And the Cup runneth over with oddball coaches.
Take Luiz Felipe Scolari, for instance. "Big Phil," as he is known, is
the gruff, no-nonsense character who coached his native Brazil to the
title at the 2002 World Cup in South Korea and Japan.
He parlayed that into a job with Portugal, which he led to the final of
Euro 2004, only to lose to upstart Greece. This spring, when England
came calling in search of a replacement for Eriksson, Scolari rejected
He also turned his famous wrath on the Portuguese media, which had
criticized him for even talking to the English.
"Your coaches negotiate, am I any different?" he fumed at reporters in
Lisbon. The idea "that someone who is born here is a saint and someone
born on the other side of the Atlantic is a devil, that doesn't exist.
"It's time to stop that clown show. I'm just like anybody else. I've got
two legs, two arms and a head."
Colorful language is one thing many of the World Cup coaches have in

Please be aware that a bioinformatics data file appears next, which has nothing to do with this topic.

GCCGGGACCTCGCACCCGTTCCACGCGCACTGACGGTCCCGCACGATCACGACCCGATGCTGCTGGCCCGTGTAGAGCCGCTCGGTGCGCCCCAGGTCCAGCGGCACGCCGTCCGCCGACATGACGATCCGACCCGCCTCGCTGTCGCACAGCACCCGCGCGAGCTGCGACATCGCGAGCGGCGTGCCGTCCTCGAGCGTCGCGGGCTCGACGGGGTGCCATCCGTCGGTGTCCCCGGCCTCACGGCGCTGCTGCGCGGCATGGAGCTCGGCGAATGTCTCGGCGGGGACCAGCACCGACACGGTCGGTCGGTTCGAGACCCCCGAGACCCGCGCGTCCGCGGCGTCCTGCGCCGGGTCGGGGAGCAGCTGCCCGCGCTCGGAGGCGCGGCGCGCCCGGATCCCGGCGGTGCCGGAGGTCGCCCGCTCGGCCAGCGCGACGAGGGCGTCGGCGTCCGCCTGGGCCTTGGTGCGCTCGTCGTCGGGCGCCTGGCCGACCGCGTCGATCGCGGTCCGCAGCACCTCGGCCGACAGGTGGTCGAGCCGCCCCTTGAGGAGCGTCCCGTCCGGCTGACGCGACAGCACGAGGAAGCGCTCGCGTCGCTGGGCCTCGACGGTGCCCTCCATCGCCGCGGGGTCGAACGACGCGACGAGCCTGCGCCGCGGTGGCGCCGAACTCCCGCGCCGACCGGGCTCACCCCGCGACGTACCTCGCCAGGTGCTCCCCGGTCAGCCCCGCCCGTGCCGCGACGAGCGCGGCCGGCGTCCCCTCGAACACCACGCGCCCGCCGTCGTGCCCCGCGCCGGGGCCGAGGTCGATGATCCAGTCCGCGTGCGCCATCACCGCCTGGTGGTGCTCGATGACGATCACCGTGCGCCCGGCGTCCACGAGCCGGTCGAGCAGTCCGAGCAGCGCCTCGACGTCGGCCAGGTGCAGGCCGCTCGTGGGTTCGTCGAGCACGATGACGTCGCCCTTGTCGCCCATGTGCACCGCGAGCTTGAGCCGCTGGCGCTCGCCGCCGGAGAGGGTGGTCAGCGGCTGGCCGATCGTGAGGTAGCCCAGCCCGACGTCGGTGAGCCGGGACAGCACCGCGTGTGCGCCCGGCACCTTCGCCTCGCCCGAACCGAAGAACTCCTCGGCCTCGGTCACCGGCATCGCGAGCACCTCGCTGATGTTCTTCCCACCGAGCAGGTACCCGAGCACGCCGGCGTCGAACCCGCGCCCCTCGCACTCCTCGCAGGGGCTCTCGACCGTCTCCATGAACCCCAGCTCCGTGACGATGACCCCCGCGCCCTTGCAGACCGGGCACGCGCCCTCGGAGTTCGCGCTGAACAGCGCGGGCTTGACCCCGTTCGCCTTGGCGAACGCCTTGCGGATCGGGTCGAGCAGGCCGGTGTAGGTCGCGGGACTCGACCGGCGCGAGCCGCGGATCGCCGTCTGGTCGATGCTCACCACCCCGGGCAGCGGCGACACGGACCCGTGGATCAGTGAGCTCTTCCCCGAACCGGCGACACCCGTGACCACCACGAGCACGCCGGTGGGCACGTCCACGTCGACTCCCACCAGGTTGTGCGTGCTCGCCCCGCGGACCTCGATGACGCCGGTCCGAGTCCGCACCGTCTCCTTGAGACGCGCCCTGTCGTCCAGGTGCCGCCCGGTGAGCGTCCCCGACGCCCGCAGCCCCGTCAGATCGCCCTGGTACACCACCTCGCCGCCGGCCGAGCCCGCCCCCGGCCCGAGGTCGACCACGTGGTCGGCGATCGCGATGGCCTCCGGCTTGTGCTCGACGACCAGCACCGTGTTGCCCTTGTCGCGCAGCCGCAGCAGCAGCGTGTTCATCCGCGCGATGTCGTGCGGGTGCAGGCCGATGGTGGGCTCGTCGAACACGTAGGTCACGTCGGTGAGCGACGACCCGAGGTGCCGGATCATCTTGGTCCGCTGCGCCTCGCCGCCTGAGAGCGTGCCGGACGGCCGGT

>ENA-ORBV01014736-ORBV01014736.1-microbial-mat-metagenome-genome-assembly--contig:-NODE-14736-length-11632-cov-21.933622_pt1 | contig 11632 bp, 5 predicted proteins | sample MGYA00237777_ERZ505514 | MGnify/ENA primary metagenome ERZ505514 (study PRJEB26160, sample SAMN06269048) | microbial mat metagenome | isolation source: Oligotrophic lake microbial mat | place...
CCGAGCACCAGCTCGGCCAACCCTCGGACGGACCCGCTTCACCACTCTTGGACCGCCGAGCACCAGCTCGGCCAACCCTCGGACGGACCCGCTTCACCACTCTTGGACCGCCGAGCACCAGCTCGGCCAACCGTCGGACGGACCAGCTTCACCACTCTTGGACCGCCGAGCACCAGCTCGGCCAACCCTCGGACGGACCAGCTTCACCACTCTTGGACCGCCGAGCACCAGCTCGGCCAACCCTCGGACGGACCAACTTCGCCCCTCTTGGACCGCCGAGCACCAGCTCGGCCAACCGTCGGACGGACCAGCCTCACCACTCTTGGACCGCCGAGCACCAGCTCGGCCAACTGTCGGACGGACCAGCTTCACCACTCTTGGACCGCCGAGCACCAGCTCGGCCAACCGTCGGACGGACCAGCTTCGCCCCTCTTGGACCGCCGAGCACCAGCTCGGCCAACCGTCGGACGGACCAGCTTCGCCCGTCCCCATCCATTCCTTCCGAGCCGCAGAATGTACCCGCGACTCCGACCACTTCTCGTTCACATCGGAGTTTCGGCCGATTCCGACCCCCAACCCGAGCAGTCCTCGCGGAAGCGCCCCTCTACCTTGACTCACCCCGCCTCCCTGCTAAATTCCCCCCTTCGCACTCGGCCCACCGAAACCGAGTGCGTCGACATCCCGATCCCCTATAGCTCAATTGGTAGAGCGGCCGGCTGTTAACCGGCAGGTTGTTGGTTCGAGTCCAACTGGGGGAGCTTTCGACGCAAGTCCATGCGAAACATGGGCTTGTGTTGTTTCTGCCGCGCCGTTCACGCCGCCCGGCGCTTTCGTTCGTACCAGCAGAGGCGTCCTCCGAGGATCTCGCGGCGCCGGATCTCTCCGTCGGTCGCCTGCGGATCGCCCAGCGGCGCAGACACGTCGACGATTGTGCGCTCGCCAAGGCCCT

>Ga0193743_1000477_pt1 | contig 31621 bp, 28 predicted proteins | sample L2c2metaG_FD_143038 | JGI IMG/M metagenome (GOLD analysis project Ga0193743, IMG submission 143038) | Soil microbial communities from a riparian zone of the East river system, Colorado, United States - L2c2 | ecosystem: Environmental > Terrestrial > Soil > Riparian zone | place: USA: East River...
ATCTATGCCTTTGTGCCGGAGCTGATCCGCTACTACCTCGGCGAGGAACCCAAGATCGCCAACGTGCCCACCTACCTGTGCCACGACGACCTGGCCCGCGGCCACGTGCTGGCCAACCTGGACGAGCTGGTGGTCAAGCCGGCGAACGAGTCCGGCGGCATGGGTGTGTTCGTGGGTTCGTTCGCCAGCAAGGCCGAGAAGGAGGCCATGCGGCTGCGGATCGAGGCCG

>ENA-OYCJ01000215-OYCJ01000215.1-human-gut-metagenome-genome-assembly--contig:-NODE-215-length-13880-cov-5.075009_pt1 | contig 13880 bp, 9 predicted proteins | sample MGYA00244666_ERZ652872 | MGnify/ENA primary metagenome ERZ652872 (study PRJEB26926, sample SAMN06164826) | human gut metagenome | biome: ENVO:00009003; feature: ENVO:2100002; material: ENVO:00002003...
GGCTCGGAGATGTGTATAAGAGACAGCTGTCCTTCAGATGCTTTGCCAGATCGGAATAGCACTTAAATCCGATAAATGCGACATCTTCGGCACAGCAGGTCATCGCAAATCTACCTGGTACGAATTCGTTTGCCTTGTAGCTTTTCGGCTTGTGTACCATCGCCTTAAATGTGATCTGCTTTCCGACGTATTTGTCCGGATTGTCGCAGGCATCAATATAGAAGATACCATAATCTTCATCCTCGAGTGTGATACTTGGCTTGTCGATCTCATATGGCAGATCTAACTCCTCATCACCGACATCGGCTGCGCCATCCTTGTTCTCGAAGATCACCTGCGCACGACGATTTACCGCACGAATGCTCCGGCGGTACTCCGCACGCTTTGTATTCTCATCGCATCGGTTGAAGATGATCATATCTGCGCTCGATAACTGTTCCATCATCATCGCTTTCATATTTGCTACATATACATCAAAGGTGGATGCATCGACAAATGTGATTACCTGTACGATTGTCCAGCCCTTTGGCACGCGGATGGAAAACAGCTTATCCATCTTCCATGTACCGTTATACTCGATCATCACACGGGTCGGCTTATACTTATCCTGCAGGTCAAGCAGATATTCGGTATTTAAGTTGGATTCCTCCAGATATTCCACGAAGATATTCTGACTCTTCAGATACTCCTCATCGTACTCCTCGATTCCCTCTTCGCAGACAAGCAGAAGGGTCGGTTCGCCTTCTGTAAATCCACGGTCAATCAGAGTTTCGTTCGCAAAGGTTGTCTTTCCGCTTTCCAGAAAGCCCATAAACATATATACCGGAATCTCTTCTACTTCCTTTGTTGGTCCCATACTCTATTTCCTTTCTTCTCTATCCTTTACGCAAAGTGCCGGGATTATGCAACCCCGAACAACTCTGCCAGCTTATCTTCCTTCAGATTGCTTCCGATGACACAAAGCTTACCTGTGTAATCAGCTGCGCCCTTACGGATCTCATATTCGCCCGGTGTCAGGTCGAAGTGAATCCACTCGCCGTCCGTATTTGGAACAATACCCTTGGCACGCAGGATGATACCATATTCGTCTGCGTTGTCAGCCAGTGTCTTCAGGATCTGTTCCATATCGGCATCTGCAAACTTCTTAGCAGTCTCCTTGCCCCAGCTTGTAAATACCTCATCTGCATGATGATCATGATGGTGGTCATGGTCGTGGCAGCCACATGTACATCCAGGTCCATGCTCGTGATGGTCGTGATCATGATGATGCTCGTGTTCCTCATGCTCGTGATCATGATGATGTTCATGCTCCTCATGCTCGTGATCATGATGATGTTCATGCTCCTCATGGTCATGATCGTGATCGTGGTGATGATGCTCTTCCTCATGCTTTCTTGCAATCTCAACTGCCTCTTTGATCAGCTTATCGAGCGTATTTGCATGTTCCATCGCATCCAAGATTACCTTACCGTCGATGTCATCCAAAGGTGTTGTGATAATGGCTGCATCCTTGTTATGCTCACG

common. That and some blunt opinions.
Otto Pfister is Togo's coach. He is also German, but that has not
stopped him from dismissing Germany's dream of winning the Cup as
"Germany have no chance," Pfister said last month. "I don't think they
can even get to the final, or even the semifinalâ€¦. It's quite simple:
you need skill, and Germany doesn't have that."
Pfister also ventured far out on a politically incorrect limb when he
forbade his Togo players from talking to Korean reporters, because South
Korea is one of Togo's first-round opponents.
Just to make sure, Pfister also ordered them not to talk to Japanese or
Chinese journalists either.
The racist overtones are clear but pale in comparison to the blatant
remark recently attributed to Ukraine Coach Oleg Blokhin when he talked
about player development in his country's professional league.
"The more Ukrainians there are playing in the national league, the more
examples there are for the young generation," Blokhin said. "Let them
learn from [Ukrainian players] and not some zumba-bumba whom they took